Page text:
The Burnt Offering is where Stu Horvath thinks too much in public so he can live a quieter life in private.
I hate costumes.
Being around people in costumes makes me profoundly uncomfortable. No one, no matter how much they love costumes, looks at ease in them. It is like seeing someone wearing a beret for the first time – you can perceive something from their body language that screams “I don’t wear this all the time.” Which, I mean, is a given for Zombie Abe Lincoln standing by the punch bowl at the Halloween party. At least I hope it is.
Even the most elaborate costumes never look properly lived in. I recently saw pictures of an elven warrior from one of the Hobbit movies in front of a green screen, surrounded by crewmembers in jeans and t-shirts. This costume was likely assembled by a team of craftsmen at great expense to convey a sense of regality. In the context of the film, I wouldn’t give it a second thought, but in these production stills, it all just looked terribly awkward. Thankfully, he was concerned with looking like he was in the woods, fighting some kind of giant wolf thing. If he was holding a coffee cup in his chainmailed fist, my world might have collapsed in on itself.
I used to date a girl who’d cosplay at comic conventions. That went about as well as you’re thinking it did.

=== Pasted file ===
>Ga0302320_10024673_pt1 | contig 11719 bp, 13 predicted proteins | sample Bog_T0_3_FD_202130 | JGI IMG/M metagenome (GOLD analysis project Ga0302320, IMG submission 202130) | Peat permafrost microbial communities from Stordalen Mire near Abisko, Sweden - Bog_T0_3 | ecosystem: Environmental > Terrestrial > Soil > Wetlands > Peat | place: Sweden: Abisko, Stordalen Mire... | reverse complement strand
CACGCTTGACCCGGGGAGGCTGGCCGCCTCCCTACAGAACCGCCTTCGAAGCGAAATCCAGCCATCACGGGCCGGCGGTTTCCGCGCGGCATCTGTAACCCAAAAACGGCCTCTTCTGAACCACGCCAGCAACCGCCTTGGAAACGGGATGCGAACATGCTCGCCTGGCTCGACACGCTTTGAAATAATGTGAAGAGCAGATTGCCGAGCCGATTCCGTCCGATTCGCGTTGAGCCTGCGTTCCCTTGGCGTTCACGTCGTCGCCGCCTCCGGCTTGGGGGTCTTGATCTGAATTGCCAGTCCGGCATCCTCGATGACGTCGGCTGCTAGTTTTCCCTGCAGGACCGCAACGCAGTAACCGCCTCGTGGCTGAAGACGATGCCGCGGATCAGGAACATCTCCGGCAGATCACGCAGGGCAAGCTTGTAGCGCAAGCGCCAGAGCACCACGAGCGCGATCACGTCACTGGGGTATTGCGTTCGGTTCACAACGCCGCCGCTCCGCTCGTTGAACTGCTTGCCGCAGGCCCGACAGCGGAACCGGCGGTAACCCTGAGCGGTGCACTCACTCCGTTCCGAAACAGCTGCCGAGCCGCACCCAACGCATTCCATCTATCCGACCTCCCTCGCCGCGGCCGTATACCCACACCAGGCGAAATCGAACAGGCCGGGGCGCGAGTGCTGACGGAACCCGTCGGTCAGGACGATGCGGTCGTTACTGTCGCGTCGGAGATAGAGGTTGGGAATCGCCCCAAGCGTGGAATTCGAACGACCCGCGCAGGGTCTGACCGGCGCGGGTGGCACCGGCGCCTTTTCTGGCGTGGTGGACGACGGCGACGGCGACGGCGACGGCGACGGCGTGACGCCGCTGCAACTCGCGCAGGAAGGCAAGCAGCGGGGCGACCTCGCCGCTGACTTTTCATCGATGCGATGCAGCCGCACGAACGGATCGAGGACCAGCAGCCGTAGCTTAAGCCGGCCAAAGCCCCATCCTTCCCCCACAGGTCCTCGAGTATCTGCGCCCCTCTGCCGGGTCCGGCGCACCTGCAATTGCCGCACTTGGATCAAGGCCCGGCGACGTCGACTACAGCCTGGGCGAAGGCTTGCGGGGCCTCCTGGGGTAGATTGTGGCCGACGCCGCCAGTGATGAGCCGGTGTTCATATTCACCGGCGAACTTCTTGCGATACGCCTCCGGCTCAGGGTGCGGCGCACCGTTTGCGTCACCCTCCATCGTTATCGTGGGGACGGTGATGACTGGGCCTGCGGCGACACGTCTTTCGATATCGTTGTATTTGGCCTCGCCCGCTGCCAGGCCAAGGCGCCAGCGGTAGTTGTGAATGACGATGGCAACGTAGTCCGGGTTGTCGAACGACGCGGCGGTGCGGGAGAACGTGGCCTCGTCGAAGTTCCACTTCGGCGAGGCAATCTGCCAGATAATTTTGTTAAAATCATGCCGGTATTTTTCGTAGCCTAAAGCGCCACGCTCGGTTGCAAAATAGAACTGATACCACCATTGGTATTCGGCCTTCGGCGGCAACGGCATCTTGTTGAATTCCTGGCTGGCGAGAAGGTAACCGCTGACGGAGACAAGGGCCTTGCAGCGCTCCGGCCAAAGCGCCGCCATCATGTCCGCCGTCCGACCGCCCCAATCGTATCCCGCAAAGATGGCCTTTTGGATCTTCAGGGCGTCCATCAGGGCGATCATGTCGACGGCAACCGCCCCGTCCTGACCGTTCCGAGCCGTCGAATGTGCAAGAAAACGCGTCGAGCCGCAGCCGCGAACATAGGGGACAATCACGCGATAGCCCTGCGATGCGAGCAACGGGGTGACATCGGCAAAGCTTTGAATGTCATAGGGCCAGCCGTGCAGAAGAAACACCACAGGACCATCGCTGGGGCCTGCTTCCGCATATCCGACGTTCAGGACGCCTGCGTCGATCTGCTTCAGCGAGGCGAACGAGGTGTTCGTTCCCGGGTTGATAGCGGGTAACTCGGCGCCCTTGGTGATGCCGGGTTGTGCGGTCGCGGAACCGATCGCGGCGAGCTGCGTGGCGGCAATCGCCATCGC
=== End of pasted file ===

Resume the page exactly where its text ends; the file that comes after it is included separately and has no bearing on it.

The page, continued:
When I am around people in costume, I sometimes get a feeling that is the inverse of the guy in the beret. I worry that people look at me in my regular clothes and think “What is he dressed as?” Yes, I wear these rings all the time. Yes, this is how my beard looks. I’m wearing a flannel because it is chilly, what of it? No, I am not dressed as a werewolf, mid-transformation. Seriously, I am not a weirdo like you, Zombie Abe Lincoln.
What I am trying to say is that this is another example of me being Stu Horvath, enemy of fun.
This probably isn’t going to surprise you, but I don’t really like Halloween. I love October, the way the air gets colder and the leaves change color and there seems to be a horror movie around every corner, but the big day leaves me cold. I don’t need one night out of the year to scratch the spooky itch; I’m mainlining it year-round. Or maybe I am just dreading the annual costume party.
I don’t think I was this against costumes when I was a kid. I had some pretty good ones, actually. There was the pirate with the awesome plastic sword that accompanied countless make-believe scenarios for years afterward. And the patriot soldier my mom slaved over the year we went to colonial Williamsburg for the first time – I’d be surprised if that one wasn’t still hanging up in the attic somewhere. I was also Dracula and the Invisible Man. They were all pretty cool.
I don’t remember any others, though. And I don’t remember what it was like to trick-or-treat, to run riot up and down the blocks, ringing doorbells and getting all that precious candy for my trouble. Not one single memory.